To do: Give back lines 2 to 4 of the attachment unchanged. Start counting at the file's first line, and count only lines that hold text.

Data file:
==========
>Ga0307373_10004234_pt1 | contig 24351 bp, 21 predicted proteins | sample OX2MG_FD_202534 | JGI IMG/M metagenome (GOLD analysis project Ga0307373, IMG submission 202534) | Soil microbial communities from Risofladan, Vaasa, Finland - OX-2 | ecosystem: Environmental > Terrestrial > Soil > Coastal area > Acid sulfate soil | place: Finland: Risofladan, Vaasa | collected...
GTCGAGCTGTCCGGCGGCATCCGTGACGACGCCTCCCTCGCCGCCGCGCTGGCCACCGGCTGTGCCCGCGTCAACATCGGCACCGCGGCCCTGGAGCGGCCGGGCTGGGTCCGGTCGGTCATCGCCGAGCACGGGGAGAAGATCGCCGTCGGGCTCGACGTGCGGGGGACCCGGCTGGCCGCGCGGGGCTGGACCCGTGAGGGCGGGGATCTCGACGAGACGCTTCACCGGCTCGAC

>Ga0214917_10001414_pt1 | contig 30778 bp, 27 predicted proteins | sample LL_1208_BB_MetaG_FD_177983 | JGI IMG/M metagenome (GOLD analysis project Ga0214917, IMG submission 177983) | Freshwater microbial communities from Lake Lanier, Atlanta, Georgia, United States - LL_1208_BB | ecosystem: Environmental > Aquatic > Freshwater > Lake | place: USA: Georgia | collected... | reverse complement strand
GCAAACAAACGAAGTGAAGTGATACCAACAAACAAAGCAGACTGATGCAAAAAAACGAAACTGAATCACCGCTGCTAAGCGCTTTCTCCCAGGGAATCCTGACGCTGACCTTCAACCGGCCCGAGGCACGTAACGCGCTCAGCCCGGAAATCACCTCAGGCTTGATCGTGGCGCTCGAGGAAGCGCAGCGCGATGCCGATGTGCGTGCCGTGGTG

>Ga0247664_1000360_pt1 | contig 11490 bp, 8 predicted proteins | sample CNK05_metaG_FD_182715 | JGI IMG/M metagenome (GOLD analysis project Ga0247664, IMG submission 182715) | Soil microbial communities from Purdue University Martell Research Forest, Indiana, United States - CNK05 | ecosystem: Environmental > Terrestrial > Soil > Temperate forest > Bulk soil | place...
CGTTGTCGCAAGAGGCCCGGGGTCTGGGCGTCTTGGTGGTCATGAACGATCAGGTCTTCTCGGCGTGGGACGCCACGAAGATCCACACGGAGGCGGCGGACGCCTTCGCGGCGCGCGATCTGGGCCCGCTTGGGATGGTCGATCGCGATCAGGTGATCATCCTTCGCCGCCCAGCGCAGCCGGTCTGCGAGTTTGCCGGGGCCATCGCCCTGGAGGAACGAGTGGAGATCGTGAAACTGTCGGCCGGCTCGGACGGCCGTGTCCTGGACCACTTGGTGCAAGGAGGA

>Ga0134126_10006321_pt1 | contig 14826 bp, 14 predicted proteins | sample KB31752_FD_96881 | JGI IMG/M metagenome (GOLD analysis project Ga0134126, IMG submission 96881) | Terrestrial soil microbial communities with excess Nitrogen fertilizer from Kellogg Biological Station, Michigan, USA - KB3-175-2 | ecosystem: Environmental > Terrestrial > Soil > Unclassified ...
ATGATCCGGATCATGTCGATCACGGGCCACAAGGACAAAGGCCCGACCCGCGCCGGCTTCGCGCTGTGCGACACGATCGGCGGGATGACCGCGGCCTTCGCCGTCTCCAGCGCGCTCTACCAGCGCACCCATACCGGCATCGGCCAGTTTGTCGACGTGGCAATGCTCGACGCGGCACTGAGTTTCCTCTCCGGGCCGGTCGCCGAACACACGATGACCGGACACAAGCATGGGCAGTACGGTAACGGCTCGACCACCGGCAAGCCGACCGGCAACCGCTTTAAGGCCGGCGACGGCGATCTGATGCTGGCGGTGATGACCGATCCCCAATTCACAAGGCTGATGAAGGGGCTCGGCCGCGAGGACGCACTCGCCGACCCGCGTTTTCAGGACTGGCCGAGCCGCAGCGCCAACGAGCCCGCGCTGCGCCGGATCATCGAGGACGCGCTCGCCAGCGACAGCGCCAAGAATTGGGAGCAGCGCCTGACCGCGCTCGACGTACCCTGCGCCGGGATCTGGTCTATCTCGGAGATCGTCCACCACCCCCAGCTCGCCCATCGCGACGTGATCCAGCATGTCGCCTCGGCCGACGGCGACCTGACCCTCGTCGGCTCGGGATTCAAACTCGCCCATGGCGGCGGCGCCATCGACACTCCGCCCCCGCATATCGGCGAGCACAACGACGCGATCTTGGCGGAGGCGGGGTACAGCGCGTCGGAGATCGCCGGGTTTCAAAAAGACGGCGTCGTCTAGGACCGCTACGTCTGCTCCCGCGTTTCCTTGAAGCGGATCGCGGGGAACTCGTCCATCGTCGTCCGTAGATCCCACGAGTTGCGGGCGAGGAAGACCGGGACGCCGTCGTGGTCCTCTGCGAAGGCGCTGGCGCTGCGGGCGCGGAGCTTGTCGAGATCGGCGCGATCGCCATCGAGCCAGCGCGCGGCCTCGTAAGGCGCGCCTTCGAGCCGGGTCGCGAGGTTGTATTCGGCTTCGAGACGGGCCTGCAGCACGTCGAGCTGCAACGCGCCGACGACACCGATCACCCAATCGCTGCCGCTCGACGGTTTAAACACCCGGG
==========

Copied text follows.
GTCGAGCTGTCCGGCGGCATCCGTGACGACGCCTCCCTCGCCGCCGCGCTGGCCACCGGCTGTGCCCGCGTCAACATCGGCACCGCGGCCCTGGAGCGGCCGGGCTGGGTCCGGTCGGTCATCGCCGAGCACGGGGAGAAGATCGCCGTCGGGCTCGACGTGCGGGGGACCCGGCTGGCCGCGCGGGGCTGGACCCGTGAGGGCGGGGATCTCGACGAGACGCTTCACCGGCTCGAC

>Ga0214917_10001414_pt1 | contig 30778 bp, 27 predicted proteins | sample LL_1208_BB_MetaG_FD_177983 | JGI IMG/M metagenome (GOLD analysis project Ga0214917, IMG submission 177983) | Freshwater microbial communities from Lake Lanier, Atlanta, Georgia, United States - LL_1208_BB | ecosystem: Environmental > Aquatic > Freshwater > Lake | place: USA: Georgia | collected... | reverse complement strand
GCAAACAAACGAAGTGAAGTGATACCAACAAACAAAGCAGACTGATGCAAAAAAACGAAACTGAATCACCGCTGCTAAGCGCTTTCTCCCAGGGAATCCTGACGCTGACCTTCAACCGGCCCGAGGCACGTAACGCGCTCAGCCCGGAAATCACCTCAGGCTTGATCGTGGCGCTCGAGGAAGCGCAGCGCGATGCCGATGTGCGTGCCGTGGTG